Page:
Based on current knowledge on factors likely affecting the spatial pattern of the number of recorded PUUV infections in Germany and with respect to data availability, we focused on four environmental factors: the percentage of forest area and urban area regarding habitat structure and annual mean temperature and annual precipitation as climatic variables. The percentage of forest area and the number of recorded PUUV infections was positively correlated (Spearman correlation coefficient r(s) = 0.36, p < 0.001, Fig. S2), which was also confirmed by the GLM with significant interactions of percentage of forest area and annual mean temperature or annual precipitation (Table 1).

Table 1:
GLM for the PUUV incidences with four variable.
GLM for the incidences with four variables (forest — arcsine transformed percentage of forest area, urban — arcsine transformed percentage of urban area, AMT — annual mean temperature average over 2001 to 2015, AP — annual precipitation average over 2001 to 2015) and their two-way interactions (Gaussian error distribution). GLM is based on data provided by the Robert Koch Institute, the Deutscher Wetterdienst, the European Environment Agency. Analysis was performed using R 3.4.2 (R Core Team, 2016).
Coefficients: Estimate Std. Error t value Pr(>|t|)
(Intercept) 4.12E–04 6.95E–04 0.592 0.554
Forest 9.59E–03 2.21E–03 4.341 1.81E–05 ***
Urban −2.95E–04 1.43E–03 −0.207 0.8359
AMT −7.10E–06 7.38E–06 −0.961 0.337
AP −9.15E–07 5.96E–07 −1.535 0.1257
Forest:urban 1.38E–03 1.11E–03 1.242 0.2149
Forest:AMT −8.21E–05 2.01E–05 −4.074 5.61E–05 ***
Forest:AP −1.59E–06 7.92E–07 −2.012 0.0449 *
Urban:AMT 8.69E–06 1.24E–05 0.704 0.4819
Urban:AP −8.75E–07 7.00E–07 −1.25 0.2119
AMT:AP 1.37E–08 7.25E–09 1.884 0.0602 .
DOI: 10.7717/peerj.4255/table-1

Notes:

Significance codes:

0.001.
0.05.
0.1.

Discussion

Spatial patterns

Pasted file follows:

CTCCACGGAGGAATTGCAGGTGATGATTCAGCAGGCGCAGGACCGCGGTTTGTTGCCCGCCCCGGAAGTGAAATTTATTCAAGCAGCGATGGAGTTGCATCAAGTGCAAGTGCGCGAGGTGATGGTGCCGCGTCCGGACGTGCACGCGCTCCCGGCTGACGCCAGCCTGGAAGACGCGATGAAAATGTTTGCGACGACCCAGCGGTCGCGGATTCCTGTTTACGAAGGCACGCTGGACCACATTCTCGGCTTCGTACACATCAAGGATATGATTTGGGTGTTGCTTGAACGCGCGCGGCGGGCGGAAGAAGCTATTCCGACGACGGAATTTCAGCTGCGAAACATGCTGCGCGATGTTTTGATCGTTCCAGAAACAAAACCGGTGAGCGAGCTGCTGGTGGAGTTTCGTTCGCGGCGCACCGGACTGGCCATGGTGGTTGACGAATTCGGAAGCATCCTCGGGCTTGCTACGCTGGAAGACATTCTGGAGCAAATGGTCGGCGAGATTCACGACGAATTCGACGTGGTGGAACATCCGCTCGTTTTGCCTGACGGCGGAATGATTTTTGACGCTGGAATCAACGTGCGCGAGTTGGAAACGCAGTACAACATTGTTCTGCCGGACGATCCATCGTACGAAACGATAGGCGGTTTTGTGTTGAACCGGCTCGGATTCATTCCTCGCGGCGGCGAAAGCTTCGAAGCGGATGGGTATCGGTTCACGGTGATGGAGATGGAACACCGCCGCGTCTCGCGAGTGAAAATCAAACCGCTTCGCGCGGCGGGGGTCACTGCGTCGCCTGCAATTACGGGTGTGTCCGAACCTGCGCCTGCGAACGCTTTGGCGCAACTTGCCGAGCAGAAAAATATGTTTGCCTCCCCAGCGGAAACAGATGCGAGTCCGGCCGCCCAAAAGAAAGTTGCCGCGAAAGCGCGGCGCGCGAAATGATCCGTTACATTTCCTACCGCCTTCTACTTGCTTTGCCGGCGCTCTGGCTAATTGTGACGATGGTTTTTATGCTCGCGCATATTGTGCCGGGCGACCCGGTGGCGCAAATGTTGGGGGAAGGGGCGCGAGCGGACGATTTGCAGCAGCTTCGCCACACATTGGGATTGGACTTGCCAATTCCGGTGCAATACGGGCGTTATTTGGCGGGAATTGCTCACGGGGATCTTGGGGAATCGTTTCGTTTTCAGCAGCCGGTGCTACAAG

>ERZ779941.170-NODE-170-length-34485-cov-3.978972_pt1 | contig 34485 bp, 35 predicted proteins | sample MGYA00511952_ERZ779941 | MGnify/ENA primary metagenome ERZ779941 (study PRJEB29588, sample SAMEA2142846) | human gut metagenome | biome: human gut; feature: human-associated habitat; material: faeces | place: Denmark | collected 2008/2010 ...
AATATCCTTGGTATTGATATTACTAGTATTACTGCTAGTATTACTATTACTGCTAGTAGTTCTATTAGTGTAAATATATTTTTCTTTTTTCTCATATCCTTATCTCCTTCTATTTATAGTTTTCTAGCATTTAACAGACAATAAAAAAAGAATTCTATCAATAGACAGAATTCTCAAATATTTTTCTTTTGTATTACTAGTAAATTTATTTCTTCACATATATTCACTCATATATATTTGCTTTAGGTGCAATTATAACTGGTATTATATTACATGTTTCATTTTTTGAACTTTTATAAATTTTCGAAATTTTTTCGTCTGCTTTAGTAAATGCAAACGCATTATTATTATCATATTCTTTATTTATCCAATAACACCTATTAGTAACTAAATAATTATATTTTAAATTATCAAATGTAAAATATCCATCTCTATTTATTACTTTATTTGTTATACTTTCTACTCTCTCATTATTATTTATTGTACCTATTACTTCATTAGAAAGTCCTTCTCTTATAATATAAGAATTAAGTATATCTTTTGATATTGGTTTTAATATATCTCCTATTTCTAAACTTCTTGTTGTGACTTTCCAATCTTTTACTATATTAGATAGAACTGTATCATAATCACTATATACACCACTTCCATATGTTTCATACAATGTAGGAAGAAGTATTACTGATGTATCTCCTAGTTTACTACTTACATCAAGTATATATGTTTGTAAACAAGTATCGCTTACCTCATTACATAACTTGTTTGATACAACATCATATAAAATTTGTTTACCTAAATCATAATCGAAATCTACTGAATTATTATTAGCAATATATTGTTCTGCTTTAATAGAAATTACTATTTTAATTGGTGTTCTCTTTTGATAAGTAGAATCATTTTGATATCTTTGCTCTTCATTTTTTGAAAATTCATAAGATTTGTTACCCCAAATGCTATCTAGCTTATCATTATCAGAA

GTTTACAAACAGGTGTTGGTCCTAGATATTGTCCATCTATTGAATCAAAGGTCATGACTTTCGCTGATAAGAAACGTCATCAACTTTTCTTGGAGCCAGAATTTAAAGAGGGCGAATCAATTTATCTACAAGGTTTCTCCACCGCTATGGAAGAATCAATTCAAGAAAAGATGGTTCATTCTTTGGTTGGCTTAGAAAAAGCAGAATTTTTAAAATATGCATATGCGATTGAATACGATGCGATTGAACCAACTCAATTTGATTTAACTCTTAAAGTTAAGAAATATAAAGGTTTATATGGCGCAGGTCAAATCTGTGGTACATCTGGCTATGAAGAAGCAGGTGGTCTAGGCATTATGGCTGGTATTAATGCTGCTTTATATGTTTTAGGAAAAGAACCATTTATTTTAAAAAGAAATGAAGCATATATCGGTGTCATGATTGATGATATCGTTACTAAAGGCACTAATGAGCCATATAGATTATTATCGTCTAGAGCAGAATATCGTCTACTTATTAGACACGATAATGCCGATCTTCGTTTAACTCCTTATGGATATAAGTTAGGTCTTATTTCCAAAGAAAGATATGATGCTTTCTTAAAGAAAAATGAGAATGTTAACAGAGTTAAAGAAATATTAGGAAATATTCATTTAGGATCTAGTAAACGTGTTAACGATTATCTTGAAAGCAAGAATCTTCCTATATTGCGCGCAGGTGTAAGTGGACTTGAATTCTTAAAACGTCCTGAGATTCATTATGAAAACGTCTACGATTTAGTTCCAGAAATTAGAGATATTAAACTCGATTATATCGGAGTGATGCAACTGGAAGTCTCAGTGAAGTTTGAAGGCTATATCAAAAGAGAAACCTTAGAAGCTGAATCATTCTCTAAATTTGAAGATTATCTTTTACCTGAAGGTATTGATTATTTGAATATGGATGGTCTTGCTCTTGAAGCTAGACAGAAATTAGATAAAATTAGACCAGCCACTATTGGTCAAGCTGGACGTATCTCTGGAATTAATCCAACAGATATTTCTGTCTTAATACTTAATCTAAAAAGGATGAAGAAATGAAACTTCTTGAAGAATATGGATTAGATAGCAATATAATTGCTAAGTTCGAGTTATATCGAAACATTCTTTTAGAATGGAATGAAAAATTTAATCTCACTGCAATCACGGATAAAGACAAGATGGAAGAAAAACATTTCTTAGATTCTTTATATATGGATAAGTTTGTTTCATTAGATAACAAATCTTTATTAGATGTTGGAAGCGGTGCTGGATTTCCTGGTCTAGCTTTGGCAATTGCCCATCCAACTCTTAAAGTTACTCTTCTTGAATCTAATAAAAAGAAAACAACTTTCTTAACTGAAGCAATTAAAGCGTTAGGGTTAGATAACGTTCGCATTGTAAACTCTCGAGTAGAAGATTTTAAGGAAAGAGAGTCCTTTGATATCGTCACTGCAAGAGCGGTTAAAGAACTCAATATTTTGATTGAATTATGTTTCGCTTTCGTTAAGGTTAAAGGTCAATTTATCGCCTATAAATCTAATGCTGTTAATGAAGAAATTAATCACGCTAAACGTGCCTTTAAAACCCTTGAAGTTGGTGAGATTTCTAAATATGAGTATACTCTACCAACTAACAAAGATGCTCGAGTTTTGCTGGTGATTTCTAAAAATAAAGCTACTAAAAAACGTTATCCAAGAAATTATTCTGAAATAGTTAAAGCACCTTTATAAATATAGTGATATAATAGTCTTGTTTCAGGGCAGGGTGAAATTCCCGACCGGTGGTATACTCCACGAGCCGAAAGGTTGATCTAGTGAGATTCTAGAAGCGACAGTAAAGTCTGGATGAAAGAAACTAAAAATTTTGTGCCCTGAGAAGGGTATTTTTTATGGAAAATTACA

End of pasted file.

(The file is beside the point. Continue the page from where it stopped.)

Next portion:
Our analyses revealed similar spatial patterns over the considered 15 years and confirmed several hotspots of PUUV infections in Germany: in the federal states of Baden-Wuerttemberg, adjacent areas in Bavaria, the north of North Rhine-Westphalia and the neighbouring part of Lower Saxony (see Weber de Melo et al., 2015). Except for few locations where a significant rise in the number of recorded PUUV infections occurred, no significant positive trend or a clear expansion of the area strongly affected by PUUV infections was demonstrated at the country level, which corroborates results of previous studies (see e.g., Faber et al., 2013; Drewes et al., 2017a). Some of the locations where a rise in infection numbers was noted (i.e., Ravensburg in Baden-Wuerttemberg and Oberhausen and Wesel in North Rhine-Westphalia, cf. Fig. 2 for location of the mentioned districts) are adjacent to already known hot spots of human PUUV infections and may indicate an expansion of the area affected.

Identification of the drivers of PUUV outbreaks is of major importance as it provides the opportunity to predict future outbreaks. For the spatial patterns, forest cover is supposed to be the most important factor, because bank voles as host reservoir species are known to be forest-dwelling. Indeed, we showed that forest cover overlaps with hot spot regions of infections in Germany and detected a highly significant correlation between the percentage of area covered with forest and the number of recorded PUUV infections. Higher risk for human PUUV infections is thus associated with forest rich regions. This association confirms results of previous studies from other European countries; the most plausible assumption and widely suggested risk factor for the transmission of the virus to humans has been their exposure within forested areas through, e.g., working in the forest, living nearby, cleaning utility rooms, visiting forest shelters or using wood for heating and building (see Heyman et al., 2012; Reil et al., 2015). This is also supported by results from the Netherlands where PUUV infections are known since 2008 (Sane et al., 2014). In the Netherlands, numbers of recorded PUUV infections have been generally low (Sane et al., 2014), potentially explained by the relatively low percentage of forest cover in the country. Despite this, peaks have also been recorded for 2010 and 2012 in the Netherlands (Sane et al., 2014), which coincided with two important outbreaks in Germany. Generally, the spatial pattern of the occurrence of infected bank voles is expected to be strongly driven by spatial autocorrelation due to bank voles infecting each other. Data on population dynamics of bank voles and their PUUV seroprevalence would therefore improve the capacity of further testing this relationship (but see discussion on data quality further below). Another strategy would be the establishment of a long-term monitoring of rodents as recently suggested by Jacob et al. (2014).

Temporal patterns